Archive for September, 2013

Drying: Hot Peppers

Dehydrating hot peppers was a very simple process minus one small factor.  Hot peppers contain capsaicin.  This is what is in the peppers that makes them hot.  When you are cutting the peppers, DO NOT touch your eyes without scrubbing your hands first.  You may know this already, but do you also know that when you dehydrate the peppers the fumes can burn as well?  Move your dehydrator to a very well ventilated area, even outside, before you start.  That being said, the rest is really basic.  Cut your peppers up and remove the seeds.  Lay them out nicely, not overlapping, on the dehydrator sheet.  I set mine to about 110 degrees and it took somewhere around 12-14 hours.  You can turn the heat higher and it won’t take as long, but I prefer to use a lower heat.  The reason being that at a lower temperature you kill less of the good stuff, like enzymes, in your peppers or any vegetables or fruits for that matter.  I’m not sure this works with meat as well, so do your research before trying the low temperature on meat.  When they are nice and dry, store them in an air tight container, preferably a glass jar.  That’s all there is to it.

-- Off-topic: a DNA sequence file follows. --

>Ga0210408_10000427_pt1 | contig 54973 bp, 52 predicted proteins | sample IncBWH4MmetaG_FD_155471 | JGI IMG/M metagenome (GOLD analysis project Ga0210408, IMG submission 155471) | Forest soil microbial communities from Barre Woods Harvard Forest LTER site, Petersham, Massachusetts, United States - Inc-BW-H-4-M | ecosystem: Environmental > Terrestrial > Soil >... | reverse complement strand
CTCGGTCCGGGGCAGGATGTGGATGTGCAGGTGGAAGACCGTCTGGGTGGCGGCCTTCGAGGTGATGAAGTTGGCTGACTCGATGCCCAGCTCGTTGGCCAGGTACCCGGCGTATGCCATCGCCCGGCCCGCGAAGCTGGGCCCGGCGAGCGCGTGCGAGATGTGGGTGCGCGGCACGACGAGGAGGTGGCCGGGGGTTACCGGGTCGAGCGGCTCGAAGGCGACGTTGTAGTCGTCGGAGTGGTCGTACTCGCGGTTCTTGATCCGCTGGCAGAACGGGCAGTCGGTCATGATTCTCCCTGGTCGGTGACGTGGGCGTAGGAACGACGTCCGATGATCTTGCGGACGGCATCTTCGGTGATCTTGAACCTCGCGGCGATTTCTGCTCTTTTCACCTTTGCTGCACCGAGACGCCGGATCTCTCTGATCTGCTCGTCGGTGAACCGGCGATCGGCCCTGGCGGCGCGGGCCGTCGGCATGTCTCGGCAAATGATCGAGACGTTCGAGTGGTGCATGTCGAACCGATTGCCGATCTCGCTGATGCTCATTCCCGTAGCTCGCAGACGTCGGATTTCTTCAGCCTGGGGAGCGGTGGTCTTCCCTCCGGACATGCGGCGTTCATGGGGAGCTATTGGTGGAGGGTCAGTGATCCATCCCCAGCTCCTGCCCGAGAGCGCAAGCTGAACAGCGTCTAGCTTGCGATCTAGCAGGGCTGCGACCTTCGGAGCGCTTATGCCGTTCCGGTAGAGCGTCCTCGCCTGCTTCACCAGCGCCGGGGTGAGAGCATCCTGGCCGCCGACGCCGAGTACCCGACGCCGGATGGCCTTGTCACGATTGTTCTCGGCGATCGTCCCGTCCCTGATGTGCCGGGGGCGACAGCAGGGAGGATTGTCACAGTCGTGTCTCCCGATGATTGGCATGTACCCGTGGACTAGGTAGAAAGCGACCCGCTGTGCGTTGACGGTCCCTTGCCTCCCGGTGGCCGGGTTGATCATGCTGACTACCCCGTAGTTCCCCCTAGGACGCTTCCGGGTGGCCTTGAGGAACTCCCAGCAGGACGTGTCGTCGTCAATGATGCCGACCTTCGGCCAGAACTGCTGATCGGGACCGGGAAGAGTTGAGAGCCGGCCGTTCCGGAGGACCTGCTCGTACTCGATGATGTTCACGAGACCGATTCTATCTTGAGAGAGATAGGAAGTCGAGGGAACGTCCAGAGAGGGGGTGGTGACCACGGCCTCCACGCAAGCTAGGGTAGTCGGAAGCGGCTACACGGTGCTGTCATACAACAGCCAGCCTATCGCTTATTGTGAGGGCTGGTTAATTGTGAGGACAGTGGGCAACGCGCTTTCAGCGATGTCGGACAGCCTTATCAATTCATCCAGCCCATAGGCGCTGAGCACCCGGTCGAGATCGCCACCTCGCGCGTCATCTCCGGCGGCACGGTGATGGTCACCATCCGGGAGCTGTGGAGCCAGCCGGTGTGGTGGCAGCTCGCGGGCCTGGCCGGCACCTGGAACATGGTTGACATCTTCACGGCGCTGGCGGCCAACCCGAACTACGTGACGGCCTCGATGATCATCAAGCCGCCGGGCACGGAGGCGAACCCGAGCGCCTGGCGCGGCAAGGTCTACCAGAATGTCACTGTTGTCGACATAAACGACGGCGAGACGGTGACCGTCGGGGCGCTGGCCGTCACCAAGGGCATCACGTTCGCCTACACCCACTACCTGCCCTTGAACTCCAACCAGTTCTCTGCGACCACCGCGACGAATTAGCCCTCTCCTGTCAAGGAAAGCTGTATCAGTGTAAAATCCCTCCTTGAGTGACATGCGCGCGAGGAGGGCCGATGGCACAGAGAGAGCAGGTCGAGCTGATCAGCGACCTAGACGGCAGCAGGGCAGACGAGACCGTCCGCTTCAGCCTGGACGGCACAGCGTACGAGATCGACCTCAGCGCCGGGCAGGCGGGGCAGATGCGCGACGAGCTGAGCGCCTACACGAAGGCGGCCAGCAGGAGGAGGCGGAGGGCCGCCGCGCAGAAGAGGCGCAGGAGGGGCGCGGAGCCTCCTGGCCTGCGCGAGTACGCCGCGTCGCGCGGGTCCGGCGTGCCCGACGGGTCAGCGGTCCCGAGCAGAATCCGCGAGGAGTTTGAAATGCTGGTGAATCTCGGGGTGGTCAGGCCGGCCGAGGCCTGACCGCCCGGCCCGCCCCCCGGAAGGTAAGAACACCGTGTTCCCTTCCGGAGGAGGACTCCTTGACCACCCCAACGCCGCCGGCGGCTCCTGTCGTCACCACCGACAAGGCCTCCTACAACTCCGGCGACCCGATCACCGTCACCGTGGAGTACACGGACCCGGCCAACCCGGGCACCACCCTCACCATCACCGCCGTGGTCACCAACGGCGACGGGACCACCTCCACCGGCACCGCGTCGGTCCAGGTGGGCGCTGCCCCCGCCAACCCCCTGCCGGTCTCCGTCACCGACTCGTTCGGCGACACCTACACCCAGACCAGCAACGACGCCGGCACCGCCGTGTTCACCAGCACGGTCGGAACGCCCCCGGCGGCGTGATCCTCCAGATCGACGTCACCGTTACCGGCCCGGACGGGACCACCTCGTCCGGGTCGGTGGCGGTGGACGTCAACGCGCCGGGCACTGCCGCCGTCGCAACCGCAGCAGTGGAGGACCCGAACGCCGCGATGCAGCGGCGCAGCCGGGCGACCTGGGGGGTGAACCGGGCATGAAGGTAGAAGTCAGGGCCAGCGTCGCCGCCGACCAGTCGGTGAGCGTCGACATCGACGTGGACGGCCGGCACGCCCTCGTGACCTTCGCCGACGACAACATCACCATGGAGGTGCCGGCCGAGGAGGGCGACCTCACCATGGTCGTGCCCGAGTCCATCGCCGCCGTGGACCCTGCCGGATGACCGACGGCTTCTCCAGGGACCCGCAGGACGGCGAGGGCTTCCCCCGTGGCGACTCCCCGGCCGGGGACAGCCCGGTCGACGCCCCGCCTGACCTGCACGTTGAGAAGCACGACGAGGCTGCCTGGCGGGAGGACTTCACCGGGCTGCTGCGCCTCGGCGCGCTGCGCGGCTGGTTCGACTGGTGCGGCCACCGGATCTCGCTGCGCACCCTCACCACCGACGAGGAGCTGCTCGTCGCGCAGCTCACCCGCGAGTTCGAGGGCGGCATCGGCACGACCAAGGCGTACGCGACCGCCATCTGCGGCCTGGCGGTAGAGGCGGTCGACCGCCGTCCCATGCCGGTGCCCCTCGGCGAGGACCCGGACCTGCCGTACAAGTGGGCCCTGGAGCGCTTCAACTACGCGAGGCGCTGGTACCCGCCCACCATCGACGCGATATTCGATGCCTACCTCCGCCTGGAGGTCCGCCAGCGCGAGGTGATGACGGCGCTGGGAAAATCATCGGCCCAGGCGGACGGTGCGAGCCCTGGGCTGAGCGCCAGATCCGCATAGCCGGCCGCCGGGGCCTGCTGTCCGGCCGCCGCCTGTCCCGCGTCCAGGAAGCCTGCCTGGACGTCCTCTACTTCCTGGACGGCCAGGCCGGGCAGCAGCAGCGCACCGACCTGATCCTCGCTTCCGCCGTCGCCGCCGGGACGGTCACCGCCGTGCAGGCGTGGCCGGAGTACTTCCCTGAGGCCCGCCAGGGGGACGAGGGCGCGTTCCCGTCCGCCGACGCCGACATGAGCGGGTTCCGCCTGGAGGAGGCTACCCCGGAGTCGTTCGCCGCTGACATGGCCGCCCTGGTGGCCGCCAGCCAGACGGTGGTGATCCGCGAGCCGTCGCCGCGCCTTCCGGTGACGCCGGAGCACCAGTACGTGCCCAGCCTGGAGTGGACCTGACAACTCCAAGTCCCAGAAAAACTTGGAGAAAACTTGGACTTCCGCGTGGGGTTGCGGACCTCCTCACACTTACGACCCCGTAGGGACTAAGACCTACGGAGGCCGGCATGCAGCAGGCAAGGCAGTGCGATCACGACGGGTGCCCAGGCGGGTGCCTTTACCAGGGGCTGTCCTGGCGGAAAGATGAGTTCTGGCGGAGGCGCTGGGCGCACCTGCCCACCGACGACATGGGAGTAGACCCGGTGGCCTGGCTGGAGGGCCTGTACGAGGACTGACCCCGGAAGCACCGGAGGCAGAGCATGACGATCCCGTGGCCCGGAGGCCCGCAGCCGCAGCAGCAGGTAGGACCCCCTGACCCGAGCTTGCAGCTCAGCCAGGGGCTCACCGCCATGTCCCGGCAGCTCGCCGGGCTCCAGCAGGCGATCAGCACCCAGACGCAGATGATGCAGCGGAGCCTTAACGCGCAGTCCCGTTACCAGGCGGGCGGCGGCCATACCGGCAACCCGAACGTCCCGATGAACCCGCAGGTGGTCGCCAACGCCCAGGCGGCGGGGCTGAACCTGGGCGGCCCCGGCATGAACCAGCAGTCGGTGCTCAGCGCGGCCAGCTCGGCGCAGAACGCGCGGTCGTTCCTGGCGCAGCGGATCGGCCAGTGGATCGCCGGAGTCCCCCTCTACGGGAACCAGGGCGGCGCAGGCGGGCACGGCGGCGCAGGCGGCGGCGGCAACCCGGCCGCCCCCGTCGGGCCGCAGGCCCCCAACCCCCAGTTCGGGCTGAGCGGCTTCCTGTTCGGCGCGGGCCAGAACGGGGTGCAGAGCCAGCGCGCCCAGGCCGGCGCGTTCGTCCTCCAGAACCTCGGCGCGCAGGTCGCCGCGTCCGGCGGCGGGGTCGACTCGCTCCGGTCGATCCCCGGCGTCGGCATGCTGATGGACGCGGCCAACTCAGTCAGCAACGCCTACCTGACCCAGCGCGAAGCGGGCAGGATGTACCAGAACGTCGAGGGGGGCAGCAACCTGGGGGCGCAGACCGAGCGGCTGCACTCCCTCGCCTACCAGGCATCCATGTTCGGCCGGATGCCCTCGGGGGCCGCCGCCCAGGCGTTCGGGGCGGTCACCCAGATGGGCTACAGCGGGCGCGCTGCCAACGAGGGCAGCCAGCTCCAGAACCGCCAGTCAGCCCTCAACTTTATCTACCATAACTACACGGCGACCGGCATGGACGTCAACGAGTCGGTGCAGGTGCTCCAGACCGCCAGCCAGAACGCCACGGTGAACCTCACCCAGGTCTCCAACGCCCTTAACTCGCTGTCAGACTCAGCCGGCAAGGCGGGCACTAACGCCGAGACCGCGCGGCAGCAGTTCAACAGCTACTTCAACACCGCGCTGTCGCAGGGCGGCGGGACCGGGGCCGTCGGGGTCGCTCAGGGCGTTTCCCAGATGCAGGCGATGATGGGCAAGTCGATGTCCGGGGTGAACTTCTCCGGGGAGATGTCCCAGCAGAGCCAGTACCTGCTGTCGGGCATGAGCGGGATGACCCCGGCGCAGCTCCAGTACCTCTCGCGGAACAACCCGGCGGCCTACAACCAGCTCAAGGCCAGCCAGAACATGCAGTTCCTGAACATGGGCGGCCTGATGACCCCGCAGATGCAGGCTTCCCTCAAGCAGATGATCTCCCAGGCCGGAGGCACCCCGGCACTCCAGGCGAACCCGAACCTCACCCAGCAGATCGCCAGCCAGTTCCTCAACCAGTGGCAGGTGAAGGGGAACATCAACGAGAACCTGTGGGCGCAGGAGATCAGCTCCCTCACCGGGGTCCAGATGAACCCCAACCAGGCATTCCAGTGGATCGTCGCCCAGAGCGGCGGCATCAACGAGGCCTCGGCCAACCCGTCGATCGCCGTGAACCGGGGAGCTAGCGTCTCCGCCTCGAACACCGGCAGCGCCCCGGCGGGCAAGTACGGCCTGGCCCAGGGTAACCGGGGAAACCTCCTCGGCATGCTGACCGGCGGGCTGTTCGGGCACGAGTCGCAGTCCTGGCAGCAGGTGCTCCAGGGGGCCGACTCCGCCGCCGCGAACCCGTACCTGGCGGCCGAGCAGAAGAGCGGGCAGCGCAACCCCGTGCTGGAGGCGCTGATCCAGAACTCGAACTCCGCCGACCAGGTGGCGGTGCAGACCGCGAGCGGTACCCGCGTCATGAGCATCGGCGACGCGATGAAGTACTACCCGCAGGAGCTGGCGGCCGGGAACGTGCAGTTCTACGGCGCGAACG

What do you do with hot dry peppers?  I was wondering that myself and so I did some looking around online to see if people actually stored hot peppers this way.  Lots of people do apparently.  Dried hot peppers make an excellent spice.  Depending on what kind of peppers you dry, you can make things like chili powder or crushed red pepper to season your meals.  Never have to buy these spices from the store again!


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Underground Houses

The final style house that we are considering is also my favorite.  I stayed away from this idea for a long time because it just didn’t sound good.  My idea of an underground house was a cave or a cellar.  Not somewhere I wanted to live.  Then I decided to suck it up and give these houses a chance.  I’m so glad I did.